20. The method of claim 16, wherein fabricating the first die comprises fabricating the first die including a first controller and wherein fabricating the second die comprises fabricating the second die including a second controller, the method further comprising:
configuring the first controller as a master controller for communicating with an external device and for controlling access to the first array and the second array; and
configuring the second controller as a slave controller for communicating with the master controller.
21. The method of claim 16, wherein fabricating the first die comprises fabricating the first die including a controller configured to control access to the first array and the second array.
22. The method of claim 16, further comprising:
fabricating at least one additional die including an additional array of phase change memory cells; and
stacking the at least one additional die above the second die, and
wherein fabricating the lines comprises fabricating the lines for accessing the at least one additional die.
Description
BACKGROUND

One type of memory is resistive memory. Resistive memory utilizes the resistance value of a memory element to store one or more bits of data. For example, a memory element programmed to have a high resistance value may represent a logic “1” data bit value and a memory element programmed to have a low resistance value may represent a logic “0” data bit value. Typically, the resistance value of the memory element is switched electrically by applying a voltage pulse or a current pulse to the memory element.

One type of resistive memory is phase change memory. Phase change memory uses a phase change material in the resistive memory element. The phase change material exhibits at least two different states. The states of the phase change material may be referred to as the amorphous state and the crystalline state, where the amorphous state involves a more disordered atomic structure and the crystalline state involves a more ordered lattice. The amorphous state usually exhibits higher resistivity than the crystalline state. Also, some phase change materials exhibit multiple crystalline states, e.g. a face-centered cubic (FCC) state and a hexagonal closest packing (HCP) state, which have different resistivities and may be used to store bits of data. In the following description, the amorphous state generally refers to the state having the higher resistivity and the crystalline state generally refers to the state having the lower resistivity.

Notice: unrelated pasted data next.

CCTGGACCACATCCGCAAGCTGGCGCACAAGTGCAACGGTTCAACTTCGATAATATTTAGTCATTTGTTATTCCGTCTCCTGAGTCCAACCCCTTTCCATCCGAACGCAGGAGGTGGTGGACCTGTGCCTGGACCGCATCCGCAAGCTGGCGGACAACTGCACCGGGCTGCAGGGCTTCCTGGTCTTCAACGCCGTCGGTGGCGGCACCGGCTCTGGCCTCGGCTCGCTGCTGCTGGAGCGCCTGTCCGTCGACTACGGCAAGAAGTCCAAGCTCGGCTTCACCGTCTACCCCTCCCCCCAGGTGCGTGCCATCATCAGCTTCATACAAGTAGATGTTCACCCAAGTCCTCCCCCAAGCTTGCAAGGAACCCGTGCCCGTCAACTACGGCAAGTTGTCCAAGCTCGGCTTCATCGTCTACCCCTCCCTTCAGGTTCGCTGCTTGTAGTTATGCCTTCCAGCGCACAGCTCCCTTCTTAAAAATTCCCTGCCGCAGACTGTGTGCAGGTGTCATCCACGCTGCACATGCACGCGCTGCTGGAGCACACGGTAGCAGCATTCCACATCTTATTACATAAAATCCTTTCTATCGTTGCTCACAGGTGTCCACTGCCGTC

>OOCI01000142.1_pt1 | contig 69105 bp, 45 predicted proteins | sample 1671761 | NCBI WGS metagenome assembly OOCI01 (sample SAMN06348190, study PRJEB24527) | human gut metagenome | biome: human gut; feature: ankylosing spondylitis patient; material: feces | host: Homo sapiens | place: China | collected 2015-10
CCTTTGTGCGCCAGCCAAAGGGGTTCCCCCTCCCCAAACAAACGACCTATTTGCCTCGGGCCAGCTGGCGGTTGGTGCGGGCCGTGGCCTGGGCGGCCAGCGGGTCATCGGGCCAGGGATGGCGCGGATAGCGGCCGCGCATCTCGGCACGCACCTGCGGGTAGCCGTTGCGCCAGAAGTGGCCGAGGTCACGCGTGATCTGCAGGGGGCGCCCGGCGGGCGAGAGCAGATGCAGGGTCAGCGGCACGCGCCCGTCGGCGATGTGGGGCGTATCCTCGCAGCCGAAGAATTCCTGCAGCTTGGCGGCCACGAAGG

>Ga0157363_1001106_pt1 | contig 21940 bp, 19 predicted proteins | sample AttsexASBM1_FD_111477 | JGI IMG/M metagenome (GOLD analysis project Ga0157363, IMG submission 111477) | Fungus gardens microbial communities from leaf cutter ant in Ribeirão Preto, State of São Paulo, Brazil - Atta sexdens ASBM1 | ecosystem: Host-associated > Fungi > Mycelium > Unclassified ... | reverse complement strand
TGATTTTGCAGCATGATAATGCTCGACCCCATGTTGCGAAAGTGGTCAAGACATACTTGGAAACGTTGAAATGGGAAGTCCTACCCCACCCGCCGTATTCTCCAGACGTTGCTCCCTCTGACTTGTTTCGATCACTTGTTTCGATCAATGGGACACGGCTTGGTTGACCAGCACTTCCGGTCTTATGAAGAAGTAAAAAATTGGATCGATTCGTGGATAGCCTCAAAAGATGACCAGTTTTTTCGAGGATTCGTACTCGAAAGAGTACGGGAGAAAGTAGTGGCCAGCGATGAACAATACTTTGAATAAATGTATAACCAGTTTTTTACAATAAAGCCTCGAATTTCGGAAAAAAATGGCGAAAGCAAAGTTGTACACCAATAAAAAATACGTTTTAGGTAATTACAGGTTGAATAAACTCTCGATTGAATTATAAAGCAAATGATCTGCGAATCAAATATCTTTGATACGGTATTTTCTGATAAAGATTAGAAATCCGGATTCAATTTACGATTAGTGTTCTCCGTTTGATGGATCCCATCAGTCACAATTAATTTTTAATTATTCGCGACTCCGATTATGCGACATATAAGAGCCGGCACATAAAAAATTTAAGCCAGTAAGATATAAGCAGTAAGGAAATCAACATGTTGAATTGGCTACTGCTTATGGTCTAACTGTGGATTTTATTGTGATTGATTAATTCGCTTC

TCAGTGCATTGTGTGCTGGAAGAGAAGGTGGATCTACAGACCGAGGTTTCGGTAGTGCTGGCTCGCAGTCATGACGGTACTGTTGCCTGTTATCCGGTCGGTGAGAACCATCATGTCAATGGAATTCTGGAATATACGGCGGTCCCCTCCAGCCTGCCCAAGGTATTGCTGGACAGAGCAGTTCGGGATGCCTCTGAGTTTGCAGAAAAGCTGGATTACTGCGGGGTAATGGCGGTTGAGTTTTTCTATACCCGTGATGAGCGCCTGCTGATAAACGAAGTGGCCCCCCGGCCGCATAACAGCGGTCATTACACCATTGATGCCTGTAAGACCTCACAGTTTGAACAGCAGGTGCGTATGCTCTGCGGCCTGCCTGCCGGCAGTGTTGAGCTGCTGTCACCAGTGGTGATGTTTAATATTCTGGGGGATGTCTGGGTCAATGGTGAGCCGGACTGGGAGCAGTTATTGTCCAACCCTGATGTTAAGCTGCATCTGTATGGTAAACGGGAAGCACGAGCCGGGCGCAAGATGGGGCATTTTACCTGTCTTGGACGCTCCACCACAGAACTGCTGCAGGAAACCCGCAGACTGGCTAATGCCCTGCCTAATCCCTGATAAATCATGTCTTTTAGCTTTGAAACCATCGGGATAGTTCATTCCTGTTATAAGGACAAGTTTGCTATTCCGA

Phase changes in the phase change materials may be induced reversibly. In this way, the memory may change from the amorphous state to the crystalline state—“set”—and from the crystalline state to the amorphous state—“reset”—in response to temperature changes. The temperature changes of the phase change material may be achieved by driving current through the phase change material itself or by driving current through a resistive heater adjacent the phase change material. With both of these methods, controllable heating of the phase change material causes controllable phase change within the phase change material.

A phase change memory including a memory array having a plurality of memory cells that are made of phase change material may be programmed to store data utilizing the memory states of the phase change material. One way to read and write data in such a phase change memory device is to control a current and/or a voltage pulse that is applied to the phase change material. The temperature in the phase change material in each memory cell generally corresponds to the applied level of current and/or voltage to achieve the heating.

To achieve higher density phase change memories, a phase change memory cell can store multiple bits of data. Multi-bit storage in a phase change memory cell can be achieved by programming the phase change material to have intermediate resistance values or states, where the multi-bit or multilevel phase change memory cell can be written to more than two states. If the phase change memory cell is programmed to one of three different resistance levels, 1.5 bits of data per cell can be stored. If the phase change memory cell is programmed to one of four different resistance levels, two bits of data per cell can be stored, and so on. To program a phase change memory cell to an intermediate resistance value, the amount of crystalline material coexisting with amorphous material and hence the cell resistance is controlled via a suitable write strategy.

The maximum storage capacity of a phase change memory should be increased to meet the demands of emerging applications. As the maximum storage capacity is increased, the phase change memory should maintain compatibility with previous phase change memories with respect to data format and access protocols.

For these and other reasons, there is a need for the present invention.

SUMMARY

One embodiment provides a memory. The memory includes a first die including a first array of phase change memory cells and a second die including a second array of phase change memory cells. The second die is stacked above the first die. The memory includes lines configured to access the first die and the second die. The first die and the second die are enclosed in a single package.

BRIEF DESCRIPTION OF THE DRAWINGS